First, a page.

Who Made The Snow Waits Where Love Is

Kenneth Patchen Picture Poems

And to think … It all started out like any other world. Intended, one might almost have been led to believe, to last for a good long time … Peace or we all perish.

Kenneth Patchen

The Snow Is Deep on the Ground

By Kenneth Patchen (1911-1972)
 
The snow is deep on the ground.   
Always the light falls
Softly down on the hair of my belovèd.
 
This is a good world.
The war has failed.
God shall not forget us.
Who made the snow waits where love is.
 
Only a few go mad.
The sky moves in its whiteness
Like the withered hand of an old king.   
God shall not forget us.
Who made the sky knows of our love.
 
The snow is beautiful on the ground.   
And always the lights of heaven glow   
Softly down on the hair of my belovèd.
 
 
 

Kenneth Patchen believed that creativity was in itself an act of protest.   He is best known for a series of poems at the end of his life, that combined words with playful images.  His creations combine his love and understanding of jazz, from his years in New York, with his ideas on poetry as physical performance.  Bedridden from chronic pain from a back injury and failed lung surgery,  his drawings became his physicality in the world that he had lost.  Patchen’s picture poems are playful, stylistic, and deeply personal, conveying his thoughts on social consciousness, equity and personal struggles.  The images are surreal, a bit crude but invite a deeper investigation into his world and ideas.  Patchen also wrote gorgeous love poems.  His earlier verse is more traditional than his picture poems later in life.  The poem below is like some of Charles Mingus’ jazz, beautiful but might make you uncomfortable in places.  

 

Patchen Picture Poem of quote above

Eve of St. Agony or The Middleclass Was Sitting on Its Fat Ass

By Kenneth Patchen
 
 
Man-dirt and stomachs that the sea unloads; rockets
of quick lice crawling inland, planting their damn flags,   
putting their malethings in any hole that will stand still,
yapping bloody murder while they slice off each other’s heads,   
spewing themselves around, priesting, whoring, lording   
it over little guys, messing their pants, writing gush-notes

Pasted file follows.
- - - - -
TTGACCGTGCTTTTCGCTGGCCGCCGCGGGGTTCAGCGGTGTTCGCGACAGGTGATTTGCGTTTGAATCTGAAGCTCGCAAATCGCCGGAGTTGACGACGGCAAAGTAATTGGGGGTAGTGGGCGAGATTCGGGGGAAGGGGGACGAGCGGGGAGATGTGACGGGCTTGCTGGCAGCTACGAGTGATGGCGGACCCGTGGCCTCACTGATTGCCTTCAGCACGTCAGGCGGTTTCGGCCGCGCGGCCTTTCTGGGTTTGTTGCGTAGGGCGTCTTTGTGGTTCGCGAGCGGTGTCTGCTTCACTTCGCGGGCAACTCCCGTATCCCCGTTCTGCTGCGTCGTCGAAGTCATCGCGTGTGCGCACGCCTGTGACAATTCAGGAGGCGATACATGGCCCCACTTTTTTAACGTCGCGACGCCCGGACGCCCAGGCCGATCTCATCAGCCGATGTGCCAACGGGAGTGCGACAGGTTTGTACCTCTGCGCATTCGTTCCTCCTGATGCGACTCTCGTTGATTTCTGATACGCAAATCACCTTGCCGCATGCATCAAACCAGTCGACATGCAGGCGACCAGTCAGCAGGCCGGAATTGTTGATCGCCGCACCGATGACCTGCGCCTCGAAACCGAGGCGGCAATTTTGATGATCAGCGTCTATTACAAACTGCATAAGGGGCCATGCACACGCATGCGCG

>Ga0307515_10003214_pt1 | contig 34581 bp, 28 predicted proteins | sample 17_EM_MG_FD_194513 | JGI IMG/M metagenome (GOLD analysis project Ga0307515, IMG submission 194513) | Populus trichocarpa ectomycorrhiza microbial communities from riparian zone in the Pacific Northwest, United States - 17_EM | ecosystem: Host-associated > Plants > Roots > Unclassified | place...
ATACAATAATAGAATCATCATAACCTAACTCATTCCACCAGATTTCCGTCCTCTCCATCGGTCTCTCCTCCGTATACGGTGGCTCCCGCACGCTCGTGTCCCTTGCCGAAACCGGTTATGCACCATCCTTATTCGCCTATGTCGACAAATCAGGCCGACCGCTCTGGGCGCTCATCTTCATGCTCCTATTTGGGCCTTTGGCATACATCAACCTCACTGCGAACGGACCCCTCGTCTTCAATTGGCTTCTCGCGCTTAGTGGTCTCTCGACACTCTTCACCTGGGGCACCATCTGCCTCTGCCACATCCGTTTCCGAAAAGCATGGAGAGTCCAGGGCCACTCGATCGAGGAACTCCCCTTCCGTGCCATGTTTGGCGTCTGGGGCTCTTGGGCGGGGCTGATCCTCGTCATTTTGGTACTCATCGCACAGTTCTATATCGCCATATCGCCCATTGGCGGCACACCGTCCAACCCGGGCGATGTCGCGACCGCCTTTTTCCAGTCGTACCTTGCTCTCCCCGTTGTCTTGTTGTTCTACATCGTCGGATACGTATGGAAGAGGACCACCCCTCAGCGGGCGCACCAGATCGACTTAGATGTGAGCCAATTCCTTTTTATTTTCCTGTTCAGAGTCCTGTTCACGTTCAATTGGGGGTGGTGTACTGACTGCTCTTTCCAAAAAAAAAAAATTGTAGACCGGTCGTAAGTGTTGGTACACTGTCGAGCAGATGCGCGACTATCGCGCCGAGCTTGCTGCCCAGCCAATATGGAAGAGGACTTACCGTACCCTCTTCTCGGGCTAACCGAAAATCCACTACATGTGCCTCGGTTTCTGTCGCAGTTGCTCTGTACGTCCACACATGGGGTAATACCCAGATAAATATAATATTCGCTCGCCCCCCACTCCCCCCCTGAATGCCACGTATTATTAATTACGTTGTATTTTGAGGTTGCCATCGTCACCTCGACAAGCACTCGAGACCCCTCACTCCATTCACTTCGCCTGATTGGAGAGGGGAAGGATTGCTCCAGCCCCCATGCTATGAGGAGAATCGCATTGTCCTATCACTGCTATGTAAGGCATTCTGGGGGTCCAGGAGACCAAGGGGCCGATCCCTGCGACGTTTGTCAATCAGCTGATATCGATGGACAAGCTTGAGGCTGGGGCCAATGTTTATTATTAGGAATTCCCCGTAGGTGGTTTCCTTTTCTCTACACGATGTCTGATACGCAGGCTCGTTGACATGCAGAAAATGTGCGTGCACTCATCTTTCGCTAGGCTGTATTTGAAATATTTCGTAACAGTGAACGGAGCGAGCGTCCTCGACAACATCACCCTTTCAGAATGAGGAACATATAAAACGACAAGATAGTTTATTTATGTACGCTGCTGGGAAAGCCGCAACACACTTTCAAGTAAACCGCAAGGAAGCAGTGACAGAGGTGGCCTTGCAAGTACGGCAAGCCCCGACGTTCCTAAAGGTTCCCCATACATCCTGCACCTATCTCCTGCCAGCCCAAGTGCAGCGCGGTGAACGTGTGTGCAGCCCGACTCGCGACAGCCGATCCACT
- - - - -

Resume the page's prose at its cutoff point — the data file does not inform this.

to their grandmas, wanting somebody to do something pronto,   
wanting the good thing right now and the bad stuff for the other boy.
Gullet, praise God for the gut with the patented zipper;   
sing loud for the lads who sell ice boxes on the burning deck.   
Dear reader, gentle reader, dainty little reader, this is
the way we go round the milktrucks and seamusic, Sike’s trap and Meg’s rib,
the wobbly sparrow with two strikes on the bible, behave   
Alfred, your pokus is out; I used to collect old ladies,   
pickling them in brine and painting mustaches on their bellies,   
later I went in for stripteasing before Save Democracy Clubs;   
when the joint was raided we were all caught with our pants down.
But I will say this: I like butter on both sides of my bread   
and my sister can rape a Hun any time she’s a mind to,
or the Yellow Peril for that matter; Hector, your papa’s in the lobby.
The old days were different; the ball scores meant something then,
two pill in the side pocket and two bits says so; he got up slow see,
shook the water out of his hair, wam, tell me that ain’t a sweet left hand;
I told her what to do and we did it, Jesus I said, is your name McCoy?
Maybe it was the beer or because she was only sixteen but I got hoarse
just thinking about her; married a john who travels in cotton underwear.
Now you take today; I don’t want it. Wessex, who was that with I saw you lady?
Tony gave all his dough to the church; Lizzie believed in feeding her own face;
and that’s why you’ll never meet a worm who isn’t an antichrist, my friend,
I mean when you get down to a brass tack you’ll find some sucker sitting on it.
Whereas. Muckle’s whip and Jessie’s rod, boyo, it sure looks black
in the gut of this particular whale. Hilda, is that a .38 in your handbag?
 
         Ghosts in packs like dogs grinning at ghosts   
         Pocketless thieves in a city that never sleeps
         Chains clank, warders curse, this world is stark mad
 
Hey! Fatty, don’t look now but that’s a Revolution breathing down your neck.
 
 
 

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A Sonnet Obsession

I am a life-long Minnesotan who resides in Minneapolis. I hope you enjoy my curated selection of sonnets, short poems and nerdy ruminations. I am pleased to offer Fourteenlines as an ad and cookie free poetry resource, to allow the poetry to be presented on its own without distractions. Fourteenlines is a testament to the power of the written word, for anyone wanting a little more poetry in their life.

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